Kim Jong-un calls off threats directed at South
North Korean leader Kim Jong-un slammed the brakes on military confrontation with South Korea, according to the North’s state media Wednesday.
The Workers’ Party Central Military Commission, presided over by Kim, on Tuesday “took stock of the prevailing situation and suspended the military action plans against the south” presented by the General Staff of the Korean People’s Army, read an English-language report from the regime mouthpiece Korean Central News Agency (KCNA).
With Kim’s decision, the regime immediately began dismantling loudspeakers set up in the demilitarized zone (DMZ) this week to air propaganda broadcasts, a major deescalation of tensions that began with condemnations of Seoul this month by his sister Kim Yo-jong and the demolition of the inter-Korean liaison office at Kaesong.
Pyongyang’s state media on Wednesday withdrew 13 separate propaganda pieces condemning South Korea just hours after they were posted, curtailing a weeks-long anti-Seoul publicity campaign.
This puzzling about-face from Pyongyang suggests the regime is temporarily reeling back its hostility towards Seoul in an attempt to prevent the situation from spiraling out of control and risk derailing its diplomatic engagement with the United States.
While in limbo for months following the collapse of the second U.S.-North Korea summit in Hanoi, Vietnam, in February 2019, inter-Korean relations took a precipitous tumble after Kim Yo-jong on June 6 warned Seoul it would be “forced to pay a dear price” if it did not stop anti-Pyongyang activists in South Korea from dispatching propaganda leaflets across the border.
South Korea’s Moon Jae-in administration took steps to crack down on the leaflets, but on June 9, the North cut off all official communications with the South, then abruptly followed up with its demolition of the liaison office on June 16.
Taken aback by the escalation, Seoul proclaimed it may respond in kind, but the North appeared resolute in carrying out Kim Yo-jong’s orders to regard South Korea as an “enemy” by staging further provocations.
Last week, the General Staff of the North’s military described four “detailed military action plans under examination”: the deployment of troops to the Kaesong Industrial Complex and Mount Kumgang; reestablishment of civil police posts; an upgrade of “front guard duty to top class combat duty system throughout the front”; and resumption of its own dispatching of propaganda leaflets to the South.
Millions of leaflets were printed and were ready to be sent across the border, state media said Monday, while North Korean troops were spotted setting up loudspeakers at around 20 spots in the DMZ in preparation to resume propaganda broadcasts that were halted as part of Moon and Kim Jong-un’s Panmunjom agreement signed in April 2018.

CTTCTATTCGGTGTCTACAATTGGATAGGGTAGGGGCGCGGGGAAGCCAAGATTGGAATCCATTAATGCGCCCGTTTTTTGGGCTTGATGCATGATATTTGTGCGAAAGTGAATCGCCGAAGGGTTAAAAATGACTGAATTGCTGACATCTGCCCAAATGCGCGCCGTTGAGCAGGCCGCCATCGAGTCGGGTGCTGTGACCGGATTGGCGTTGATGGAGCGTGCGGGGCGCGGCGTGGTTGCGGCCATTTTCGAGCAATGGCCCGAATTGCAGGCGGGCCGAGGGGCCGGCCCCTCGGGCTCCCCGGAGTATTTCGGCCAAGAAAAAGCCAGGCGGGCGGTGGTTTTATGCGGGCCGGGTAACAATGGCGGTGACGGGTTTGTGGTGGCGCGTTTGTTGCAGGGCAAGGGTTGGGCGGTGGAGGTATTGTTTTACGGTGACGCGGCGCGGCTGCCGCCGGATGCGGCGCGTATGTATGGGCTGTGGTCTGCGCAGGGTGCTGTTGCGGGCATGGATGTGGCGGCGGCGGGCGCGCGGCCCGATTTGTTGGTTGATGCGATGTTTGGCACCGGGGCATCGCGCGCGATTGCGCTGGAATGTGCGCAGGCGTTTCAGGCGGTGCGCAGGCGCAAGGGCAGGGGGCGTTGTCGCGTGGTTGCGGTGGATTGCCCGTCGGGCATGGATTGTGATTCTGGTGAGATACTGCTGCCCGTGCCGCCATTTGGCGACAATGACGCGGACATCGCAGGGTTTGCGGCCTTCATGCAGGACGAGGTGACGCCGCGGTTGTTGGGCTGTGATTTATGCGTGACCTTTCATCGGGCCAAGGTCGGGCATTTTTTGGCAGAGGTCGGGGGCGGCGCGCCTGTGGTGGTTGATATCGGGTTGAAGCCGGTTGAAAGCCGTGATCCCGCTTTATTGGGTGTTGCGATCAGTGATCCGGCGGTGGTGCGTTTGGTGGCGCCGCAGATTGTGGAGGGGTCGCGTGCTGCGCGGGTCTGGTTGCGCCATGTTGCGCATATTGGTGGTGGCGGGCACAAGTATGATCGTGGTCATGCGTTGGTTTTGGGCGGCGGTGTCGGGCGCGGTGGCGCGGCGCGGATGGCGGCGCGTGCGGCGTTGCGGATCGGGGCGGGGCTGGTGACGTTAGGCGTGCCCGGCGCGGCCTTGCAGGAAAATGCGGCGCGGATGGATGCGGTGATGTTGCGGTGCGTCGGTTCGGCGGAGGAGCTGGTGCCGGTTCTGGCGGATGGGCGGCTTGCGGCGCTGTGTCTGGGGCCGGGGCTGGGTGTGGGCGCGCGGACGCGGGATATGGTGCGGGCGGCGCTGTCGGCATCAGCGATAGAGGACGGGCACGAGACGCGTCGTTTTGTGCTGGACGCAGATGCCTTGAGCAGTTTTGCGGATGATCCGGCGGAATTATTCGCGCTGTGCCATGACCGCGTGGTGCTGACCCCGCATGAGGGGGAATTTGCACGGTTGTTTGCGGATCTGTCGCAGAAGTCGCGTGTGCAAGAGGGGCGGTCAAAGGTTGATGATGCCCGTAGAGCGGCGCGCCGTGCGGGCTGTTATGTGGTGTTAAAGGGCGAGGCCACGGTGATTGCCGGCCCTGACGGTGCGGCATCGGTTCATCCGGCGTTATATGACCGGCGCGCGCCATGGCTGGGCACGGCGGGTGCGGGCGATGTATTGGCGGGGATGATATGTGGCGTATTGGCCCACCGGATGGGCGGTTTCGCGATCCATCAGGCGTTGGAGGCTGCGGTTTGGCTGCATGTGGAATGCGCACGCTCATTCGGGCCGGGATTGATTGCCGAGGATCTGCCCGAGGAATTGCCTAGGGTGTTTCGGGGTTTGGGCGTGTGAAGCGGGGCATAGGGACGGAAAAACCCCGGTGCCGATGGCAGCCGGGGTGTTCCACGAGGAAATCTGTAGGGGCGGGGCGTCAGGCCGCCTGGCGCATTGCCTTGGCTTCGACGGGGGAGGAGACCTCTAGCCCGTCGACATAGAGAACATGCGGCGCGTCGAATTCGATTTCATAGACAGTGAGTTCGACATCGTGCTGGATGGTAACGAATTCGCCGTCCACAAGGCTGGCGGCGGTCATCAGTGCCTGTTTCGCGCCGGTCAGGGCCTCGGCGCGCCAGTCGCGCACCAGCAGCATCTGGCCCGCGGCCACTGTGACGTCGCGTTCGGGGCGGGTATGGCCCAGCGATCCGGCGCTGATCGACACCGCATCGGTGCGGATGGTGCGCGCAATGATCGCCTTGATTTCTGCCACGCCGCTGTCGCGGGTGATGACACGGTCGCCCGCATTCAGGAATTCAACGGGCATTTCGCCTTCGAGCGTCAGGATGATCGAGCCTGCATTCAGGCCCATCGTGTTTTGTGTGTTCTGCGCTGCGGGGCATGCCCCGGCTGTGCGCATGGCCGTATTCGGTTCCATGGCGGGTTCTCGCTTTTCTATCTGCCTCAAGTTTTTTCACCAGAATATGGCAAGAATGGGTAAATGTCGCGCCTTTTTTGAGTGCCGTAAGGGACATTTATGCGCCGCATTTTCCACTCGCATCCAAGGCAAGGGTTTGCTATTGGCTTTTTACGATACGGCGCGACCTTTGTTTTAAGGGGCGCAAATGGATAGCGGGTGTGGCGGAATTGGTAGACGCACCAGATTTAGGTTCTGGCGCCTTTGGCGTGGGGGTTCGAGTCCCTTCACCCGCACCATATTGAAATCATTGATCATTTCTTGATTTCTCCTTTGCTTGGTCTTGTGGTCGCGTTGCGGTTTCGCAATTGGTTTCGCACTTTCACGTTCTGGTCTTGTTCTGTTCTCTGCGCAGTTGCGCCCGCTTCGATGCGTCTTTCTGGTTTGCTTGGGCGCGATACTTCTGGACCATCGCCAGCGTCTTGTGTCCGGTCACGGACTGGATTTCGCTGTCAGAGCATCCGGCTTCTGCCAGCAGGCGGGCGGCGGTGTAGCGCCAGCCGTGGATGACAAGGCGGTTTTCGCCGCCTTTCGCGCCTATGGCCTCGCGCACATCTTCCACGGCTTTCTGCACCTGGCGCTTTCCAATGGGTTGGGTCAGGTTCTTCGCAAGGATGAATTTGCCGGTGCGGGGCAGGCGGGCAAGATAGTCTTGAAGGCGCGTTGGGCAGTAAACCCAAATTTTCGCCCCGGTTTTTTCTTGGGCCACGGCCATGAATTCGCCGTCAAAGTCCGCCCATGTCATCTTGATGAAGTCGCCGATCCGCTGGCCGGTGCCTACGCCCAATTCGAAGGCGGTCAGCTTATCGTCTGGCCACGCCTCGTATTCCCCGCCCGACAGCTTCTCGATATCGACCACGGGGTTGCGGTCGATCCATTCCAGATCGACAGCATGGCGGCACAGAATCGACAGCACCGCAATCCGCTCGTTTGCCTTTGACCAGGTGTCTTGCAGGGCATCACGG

South Korea’s presidential office did not issue a formal response to the sudden reversal from Pyongyang, suggesting a cautious approach to North Korea’s unpredictable moves.
The Ministry of Unification, Seoul’s top inter-Korean agency, said it was “closely watching” the situation, and said there was no change to the government’s position that inter-Korean agreements must be maintained by both sides.
One aspect of the decision the ministry did note, however, was that it emerged at a “preliminary meeting” of the Central Military Commission, which Unification Ministry Spokesman Yoh Sang-key said had no apparent precedents.
Some experts in Seoul noted that the preliminary nature of the meeting could mean the measure to halt further provocations toward the South was temporary, and possibly meant to test the waters in terms of South Korea and the United States’ response to the recent escalation.
“What is certain is that [KCNA] said [Kim] suspended the plans, rather than canceled them,” said Kim Dong-yub, a professor of North Korean studies at Kyungnam University’s Institute of Far Eastern Studies in South Korea.
“One important thing to note is that [Kim] may be trying to confirm South Korea’s sincerity in order to build the necessary justification to engage in military provocation.”
Others noted the initial response from Seoul to restrain domestic activists from sending leaflets to the North may have placated Pyongyang to a degree.
“Through its hard-line drive, North Korea demonstrated it would never tolerate the dispatch of propaganda leaflets [by South Korean activists], and may have concluded it has achieved practical results given the South Korean government’s decision to strictly regulate scatterings of anti-Pyongyang fliers,” said Cheong Seong-chang, a leading North Korea researcher at the South’s Sejong Institute.
“It may have also determined that going any further than this may incur more harm than gain.”
Some experts even claimed the North’s demurral from further confrontation with the South may imply serious domestic woes in the country, possibly linked to a coronavirus outbreak.
KCNA reported the preliminary meeting was held Tuesday through “video conferencing,” which some analysts say could suggest that infections in the North have spread to such a degree that Kim may be facing difficulty conferring with top officials.
North Korea continues to insist it has no confirmed Covid-19 cases on its soil, though medical experts around the world have doubted the claim.
Regardless, the possibility of a different form of provocation still looms, analysts said.
“The military action plans proposed by the General Staff may have been suspended, but other proposals may have been approved at the meeting,” said Kim Dong-yub.
“These proposals could include the launch of an SLBM [submarine-launched ballistic missile], the unveiling of a new strategic weapon or the development of new weapons for the modernization of the North’s military forces.”
BY SHIM KYU-SEOK [firstname.lastname@example.org]
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